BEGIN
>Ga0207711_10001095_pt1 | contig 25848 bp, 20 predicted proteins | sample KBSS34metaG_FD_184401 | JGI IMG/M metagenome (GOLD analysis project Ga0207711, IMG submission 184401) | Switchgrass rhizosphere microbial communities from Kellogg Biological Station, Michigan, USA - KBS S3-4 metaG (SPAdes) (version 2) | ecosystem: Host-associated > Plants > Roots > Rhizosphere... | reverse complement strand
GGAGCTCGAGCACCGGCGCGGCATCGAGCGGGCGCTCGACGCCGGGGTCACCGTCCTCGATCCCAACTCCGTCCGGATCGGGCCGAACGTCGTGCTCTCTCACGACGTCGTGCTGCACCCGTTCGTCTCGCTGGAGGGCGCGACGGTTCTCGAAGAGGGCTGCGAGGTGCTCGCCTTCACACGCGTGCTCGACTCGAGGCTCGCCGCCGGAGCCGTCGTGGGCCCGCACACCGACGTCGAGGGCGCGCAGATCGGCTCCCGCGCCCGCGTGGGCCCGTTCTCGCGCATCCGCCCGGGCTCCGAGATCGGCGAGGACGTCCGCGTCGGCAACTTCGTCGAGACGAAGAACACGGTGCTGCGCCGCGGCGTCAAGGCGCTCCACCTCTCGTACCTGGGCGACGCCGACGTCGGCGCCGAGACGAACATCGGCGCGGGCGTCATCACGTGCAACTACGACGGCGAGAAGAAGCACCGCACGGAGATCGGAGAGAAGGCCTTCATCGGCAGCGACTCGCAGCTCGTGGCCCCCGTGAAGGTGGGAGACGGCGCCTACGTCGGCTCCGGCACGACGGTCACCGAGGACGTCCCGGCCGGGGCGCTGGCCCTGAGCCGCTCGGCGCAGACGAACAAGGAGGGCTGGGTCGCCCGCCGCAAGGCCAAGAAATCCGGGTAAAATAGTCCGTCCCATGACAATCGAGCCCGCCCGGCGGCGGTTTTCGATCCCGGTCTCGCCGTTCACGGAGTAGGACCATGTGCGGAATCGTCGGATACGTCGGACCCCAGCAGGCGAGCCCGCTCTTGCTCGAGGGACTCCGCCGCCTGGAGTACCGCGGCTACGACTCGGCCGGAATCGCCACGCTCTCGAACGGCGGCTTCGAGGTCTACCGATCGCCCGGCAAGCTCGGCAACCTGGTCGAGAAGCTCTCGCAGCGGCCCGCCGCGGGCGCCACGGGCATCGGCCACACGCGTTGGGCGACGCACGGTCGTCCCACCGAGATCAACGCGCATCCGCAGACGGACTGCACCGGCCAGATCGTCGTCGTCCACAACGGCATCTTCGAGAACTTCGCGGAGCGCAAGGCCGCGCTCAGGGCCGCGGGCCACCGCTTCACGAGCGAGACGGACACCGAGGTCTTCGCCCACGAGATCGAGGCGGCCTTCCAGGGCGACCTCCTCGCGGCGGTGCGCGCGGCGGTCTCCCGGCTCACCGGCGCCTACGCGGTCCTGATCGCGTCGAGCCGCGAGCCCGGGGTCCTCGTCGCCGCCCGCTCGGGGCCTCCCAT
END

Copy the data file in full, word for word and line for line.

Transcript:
>Ga0207711_10001095_pt1 | contig 25848 bp, 20 predicted proteins | sample KBSS34metaG_FD_184401 | JGI IMG/M metagenome (GOLD analysis project Ga0207711, IMG submission 184401) | Switchgrass rhizosphere microbial communities from Kellogg Biological Station, Michigan, USA - KBS S3-4 metaG (SPAdes) (version 2) | ecosystem: Host-associated > Plants > Roots > Rhizosphere... | reverse complement strand
GGAGCTCGAGCACCGGCGCGGCATCGAGCGGGCGCTCGACGCCGGGGTCACCGTCCTCGATCCCAACTCCGTCCGGATCGGGCCGAACGTCGTGCTCTCTCACGACGTCGTGCTGCACCCGTTCGTCTCGCTGGAGGGCGCGACGGTTCTCGAAGAGGGCTGCGAGGTGCTCGCCTTCACACGCGTGCTCGACTCGAGGCTCGCCGCCGGAGCCGTCGTGGGCCCGCACACCGACGTCGAGGGCGCGCAGATCGGCTCCCGCGCCCGCGTGGGCCCGTTCTCGCGCATCCGCCCGGGCTCCGAGATCGGCGAGGACGTCCGCGTCGGCAACTTCGTCGAGACGAAGAACACGGTGCTGCGCCGCGGCGTCAAGGCGCTCCACCTCTCGTACCTGGGCGACGCCGACGTCGGCGCCGAGACGAACATCGGCGCGGGCGTCATCACGTGCAACTACGACGGCGAGAAGAAGCACCGCACGGAGATCGGAGAGAAGGCCTTCATCGGCAGCGACTCGCAGCTCGTGGCCCCCGTGAAGGTGGGAGACGGCGCCTACGTCGGCTCCGGCACGACGGTCACCGAGGACGTCCCGGCCGGGGCGCTGGCCCTGAGCCGCTCGGCGCAGACGAACAAGGAGGGCTGGGTCGCCCGCCGCAAGGCCAAGAAATCCGGGTAAAATAGTCCGTCCCATGACAATCGAGCCCGCCCGGCGGCGGTTTTCGATCCCGGTCTCGCCGTTCACGGAGTAGGACCATGTGCGGAATCGTCGGATACGTCGGACCCCAGCAGGCGAGCCCGCTCTTGCTCGAGGGACTCCGCCGCCTGGAGTACCGCGGCTACGACTCGGCCGGAATCGCCACGCTCTCGAACGGCGGCTTCGAGGTCTACCGATCGCCCGGCAAGCTCGGCAACCTGGTCGAGAAGCTCTCGCAGCGGCCCGCCGCGGGCGCCACGGGCATCGGCCACACGCGTTGGGCGACGCACGGTCGTCCCACCGAGATCAACGCGCATCCGCAGACGGACTGCACCGGCCAGATCGTCGTCGTCCACAACGGCATCTTCGAGAACTTCGCGGAGCGCAAGGCCGCGCTCAGGGCCGCGGGCCACCGCTTCACGAGCGAGACGGACACCGAGGTCTTCGCCCACGAGATCGAGGCGGCCTTCCAGGGCGACCTCCTCGCGGCGGTGCGCGCGGCGGTCTCCCGGCTCACCGGCGCCTACGCGGTCCTGATCGCGTCGAGCCGCGAGCCCGGGGTCCTCGTCGCCGCCCGCTCGGGGCCTCCCAT